1. Substitutes:

Generally speaking, a consumer can choose between several goods for satisfying a given want. Therefore, the demand for a good is affected not only by its own price but also by the prices of its substitutes. If a good has close substitutes, the consumer finds it easier to switch from it to its substitutes and vice versa and its demand tends to be more elastic. It also follows that price elasticity of a good increases if has a larger number of substitutes.

2. Number of Uses:

If an item has a large umber of uses, the consumer finds it easier to adjust its consumption. In case of need, he can re-allocate the good over alternative uses and alter the quantity demanded. Therefore, such goods have higher price elasticity of demand. For instance, milk which can be used for direct consumption, for curd, for sweets, for ice-cream etc.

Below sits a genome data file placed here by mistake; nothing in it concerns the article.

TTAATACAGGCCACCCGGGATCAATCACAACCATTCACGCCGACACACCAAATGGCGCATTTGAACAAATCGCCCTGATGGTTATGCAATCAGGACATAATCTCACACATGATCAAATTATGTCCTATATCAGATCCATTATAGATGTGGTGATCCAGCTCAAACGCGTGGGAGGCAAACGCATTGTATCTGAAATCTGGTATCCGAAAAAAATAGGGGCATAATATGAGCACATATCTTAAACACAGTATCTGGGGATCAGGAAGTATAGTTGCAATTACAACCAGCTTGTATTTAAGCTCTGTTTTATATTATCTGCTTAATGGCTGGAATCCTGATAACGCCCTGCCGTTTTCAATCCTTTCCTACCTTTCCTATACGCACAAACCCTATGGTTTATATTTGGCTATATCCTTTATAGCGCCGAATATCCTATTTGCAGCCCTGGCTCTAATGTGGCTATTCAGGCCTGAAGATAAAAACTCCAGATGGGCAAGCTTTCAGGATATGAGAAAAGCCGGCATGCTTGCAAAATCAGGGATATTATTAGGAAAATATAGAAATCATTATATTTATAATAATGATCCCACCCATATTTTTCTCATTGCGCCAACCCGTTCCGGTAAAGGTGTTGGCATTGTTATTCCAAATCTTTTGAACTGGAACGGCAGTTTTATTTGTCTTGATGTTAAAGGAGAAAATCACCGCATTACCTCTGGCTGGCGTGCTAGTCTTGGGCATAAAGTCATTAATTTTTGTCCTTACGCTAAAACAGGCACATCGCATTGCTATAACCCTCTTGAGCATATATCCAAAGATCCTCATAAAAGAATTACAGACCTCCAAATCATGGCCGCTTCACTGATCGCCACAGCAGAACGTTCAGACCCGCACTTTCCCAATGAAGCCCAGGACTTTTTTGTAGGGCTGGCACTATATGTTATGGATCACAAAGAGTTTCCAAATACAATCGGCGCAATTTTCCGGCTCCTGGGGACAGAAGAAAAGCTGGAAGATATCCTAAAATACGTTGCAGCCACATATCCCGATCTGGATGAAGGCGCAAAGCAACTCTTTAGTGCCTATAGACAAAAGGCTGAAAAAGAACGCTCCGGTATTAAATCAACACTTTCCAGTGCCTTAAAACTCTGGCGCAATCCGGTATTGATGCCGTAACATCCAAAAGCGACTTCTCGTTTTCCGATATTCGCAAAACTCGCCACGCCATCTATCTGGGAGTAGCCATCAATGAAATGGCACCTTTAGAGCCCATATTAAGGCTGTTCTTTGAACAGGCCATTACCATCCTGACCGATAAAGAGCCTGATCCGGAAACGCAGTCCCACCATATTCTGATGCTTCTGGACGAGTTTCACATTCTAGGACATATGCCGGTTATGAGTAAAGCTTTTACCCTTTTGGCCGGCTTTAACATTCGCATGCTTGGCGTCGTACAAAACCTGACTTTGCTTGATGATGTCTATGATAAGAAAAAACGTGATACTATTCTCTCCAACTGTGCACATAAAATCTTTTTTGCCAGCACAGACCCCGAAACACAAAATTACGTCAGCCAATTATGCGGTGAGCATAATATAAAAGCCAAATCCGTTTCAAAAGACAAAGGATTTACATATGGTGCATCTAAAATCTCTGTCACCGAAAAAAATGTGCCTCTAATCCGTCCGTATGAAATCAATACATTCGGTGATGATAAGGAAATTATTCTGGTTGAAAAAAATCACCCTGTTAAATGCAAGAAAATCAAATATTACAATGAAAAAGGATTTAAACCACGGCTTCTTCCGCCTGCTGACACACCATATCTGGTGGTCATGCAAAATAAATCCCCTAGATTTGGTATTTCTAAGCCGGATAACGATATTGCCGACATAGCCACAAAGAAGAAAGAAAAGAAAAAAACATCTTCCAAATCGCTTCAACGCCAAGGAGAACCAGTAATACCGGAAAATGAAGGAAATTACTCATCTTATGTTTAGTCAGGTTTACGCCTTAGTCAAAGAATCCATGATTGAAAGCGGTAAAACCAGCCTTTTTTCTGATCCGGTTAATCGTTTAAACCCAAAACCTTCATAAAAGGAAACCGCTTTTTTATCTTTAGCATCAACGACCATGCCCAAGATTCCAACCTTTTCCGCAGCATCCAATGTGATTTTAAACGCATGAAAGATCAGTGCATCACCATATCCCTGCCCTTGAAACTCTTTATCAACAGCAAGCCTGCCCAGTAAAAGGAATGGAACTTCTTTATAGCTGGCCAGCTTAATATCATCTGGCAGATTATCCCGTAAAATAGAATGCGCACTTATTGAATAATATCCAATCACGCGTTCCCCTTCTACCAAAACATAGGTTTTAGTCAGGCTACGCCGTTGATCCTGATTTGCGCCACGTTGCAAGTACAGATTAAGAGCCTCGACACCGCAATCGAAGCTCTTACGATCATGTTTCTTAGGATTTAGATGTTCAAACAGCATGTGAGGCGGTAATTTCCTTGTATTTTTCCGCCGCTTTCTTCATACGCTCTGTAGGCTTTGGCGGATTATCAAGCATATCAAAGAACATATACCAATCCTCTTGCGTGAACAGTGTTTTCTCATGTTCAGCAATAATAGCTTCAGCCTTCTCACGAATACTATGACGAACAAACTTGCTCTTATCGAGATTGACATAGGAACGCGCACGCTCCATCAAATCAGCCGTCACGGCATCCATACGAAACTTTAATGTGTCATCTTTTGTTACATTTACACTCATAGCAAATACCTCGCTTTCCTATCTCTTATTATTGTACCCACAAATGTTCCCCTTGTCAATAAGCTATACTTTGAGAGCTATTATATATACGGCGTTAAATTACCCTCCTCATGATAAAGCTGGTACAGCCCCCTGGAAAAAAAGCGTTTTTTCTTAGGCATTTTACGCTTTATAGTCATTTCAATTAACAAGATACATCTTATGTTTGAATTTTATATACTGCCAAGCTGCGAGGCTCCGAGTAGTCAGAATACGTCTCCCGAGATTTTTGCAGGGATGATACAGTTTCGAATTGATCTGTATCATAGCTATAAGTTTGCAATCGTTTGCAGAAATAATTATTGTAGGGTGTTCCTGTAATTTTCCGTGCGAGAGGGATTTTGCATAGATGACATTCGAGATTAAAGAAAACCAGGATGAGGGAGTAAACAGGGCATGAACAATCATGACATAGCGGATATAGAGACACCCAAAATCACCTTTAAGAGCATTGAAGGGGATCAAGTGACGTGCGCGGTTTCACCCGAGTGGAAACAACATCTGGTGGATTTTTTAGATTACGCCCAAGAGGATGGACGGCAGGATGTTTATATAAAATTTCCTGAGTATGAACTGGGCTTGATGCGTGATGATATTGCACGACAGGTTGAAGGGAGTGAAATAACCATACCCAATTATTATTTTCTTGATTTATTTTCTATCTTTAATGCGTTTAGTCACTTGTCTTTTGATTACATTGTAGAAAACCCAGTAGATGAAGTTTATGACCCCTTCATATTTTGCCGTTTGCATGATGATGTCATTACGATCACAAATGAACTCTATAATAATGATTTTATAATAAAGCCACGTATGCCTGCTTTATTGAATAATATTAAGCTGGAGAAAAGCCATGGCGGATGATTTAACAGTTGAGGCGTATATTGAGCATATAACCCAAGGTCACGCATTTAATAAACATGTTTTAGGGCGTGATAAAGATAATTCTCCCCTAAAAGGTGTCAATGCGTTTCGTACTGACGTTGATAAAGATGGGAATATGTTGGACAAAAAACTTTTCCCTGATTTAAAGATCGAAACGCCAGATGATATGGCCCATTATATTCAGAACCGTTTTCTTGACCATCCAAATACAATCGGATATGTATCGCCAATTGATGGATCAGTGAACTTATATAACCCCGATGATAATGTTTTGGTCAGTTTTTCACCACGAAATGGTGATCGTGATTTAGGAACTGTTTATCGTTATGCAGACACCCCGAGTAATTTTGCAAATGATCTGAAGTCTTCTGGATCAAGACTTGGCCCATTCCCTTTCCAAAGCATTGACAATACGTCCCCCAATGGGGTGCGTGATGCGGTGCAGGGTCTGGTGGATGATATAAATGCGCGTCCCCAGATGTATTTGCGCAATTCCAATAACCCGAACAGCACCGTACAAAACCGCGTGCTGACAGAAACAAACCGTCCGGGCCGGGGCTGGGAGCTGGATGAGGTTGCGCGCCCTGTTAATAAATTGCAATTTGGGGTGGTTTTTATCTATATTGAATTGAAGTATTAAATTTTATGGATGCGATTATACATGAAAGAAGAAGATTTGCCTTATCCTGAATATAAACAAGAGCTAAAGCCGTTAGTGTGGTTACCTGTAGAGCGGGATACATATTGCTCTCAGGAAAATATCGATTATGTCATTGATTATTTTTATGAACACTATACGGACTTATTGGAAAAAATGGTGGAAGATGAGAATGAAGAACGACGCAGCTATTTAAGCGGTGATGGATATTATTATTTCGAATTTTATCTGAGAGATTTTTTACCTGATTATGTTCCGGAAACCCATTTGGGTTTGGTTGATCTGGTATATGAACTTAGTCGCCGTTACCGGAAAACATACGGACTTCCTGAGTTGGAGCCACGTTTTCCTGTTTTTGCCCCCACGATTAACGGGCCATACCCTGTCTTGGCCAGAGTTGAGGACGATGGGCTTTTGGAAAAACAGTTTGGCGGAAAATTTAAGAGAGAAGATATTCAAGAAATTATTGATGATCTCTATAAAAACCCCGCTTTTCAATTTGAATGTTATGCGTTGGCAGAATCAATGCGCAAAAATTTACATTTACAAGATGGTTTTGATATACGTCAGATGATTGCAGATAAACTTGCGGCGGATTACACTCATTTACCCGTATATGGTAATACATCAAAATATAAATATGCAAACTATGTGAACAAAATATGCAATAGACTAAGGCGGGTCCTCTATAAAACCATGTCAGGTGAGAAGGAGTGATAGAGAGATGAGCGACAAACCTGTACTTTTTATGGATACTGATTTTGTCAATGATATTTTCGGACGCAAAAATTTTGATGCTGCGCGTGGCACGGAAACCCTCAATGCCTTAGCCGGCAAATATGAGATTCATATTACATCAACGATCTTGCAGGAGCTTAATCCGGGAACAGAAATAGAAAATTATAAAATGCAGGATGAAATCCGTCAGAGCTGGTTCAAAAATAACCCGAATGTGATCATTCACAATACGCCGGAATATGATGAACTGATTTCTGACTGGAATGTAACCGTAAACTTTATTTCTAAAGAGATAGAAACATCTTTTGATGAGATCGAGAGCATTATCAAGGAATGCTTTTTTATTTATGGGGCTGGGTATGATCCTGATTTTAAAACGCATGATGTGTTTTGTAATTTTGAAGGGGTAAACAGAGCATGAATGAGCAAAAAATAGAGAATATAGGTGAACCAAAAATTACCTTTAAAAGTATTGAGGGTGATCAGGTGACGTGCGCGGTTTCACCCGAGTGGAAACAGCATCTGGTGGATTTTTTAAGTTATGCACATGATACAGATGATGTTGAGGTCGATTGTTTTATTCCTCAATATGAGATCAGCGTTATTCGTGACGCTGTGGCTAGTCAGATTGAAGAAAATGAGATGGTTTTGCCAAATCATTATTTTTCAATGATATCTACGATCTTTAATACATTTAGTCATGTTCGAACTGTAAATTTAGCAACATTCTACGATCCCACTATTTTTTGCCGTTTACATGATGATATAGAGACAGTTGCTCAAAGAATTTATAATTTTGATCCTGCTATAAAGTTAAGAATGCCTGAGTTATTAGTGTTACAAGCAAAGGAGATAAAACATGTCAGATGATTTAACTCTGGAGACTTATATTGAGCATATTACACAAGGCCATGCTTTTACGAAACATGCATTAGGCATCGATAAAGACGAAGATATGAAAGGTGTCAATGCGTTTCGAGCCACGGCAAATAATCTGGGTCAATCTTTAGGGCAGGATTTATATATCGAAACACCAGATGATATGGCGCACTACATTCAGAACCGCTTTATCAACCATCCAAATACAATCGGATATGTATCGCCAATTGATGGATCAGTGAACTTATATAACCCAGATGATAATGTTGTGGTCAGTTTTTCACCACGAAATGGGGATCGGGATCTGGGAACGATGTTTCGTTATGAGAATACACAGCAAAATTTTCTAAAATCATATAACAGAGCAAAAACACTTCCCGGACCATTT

3. Share in Consumer’s Budget:

On account of a price rise of a good, a consumer feels more concerned if he is spending a large proportion of his budget on it. The extent of change in demand by the consumer is not significant in the case of those goods which are low priced, or on which the consumer spends a very small proportion of his monthly budget. In the former case, elasticity of demand is higher, while in the latter cases, it is low.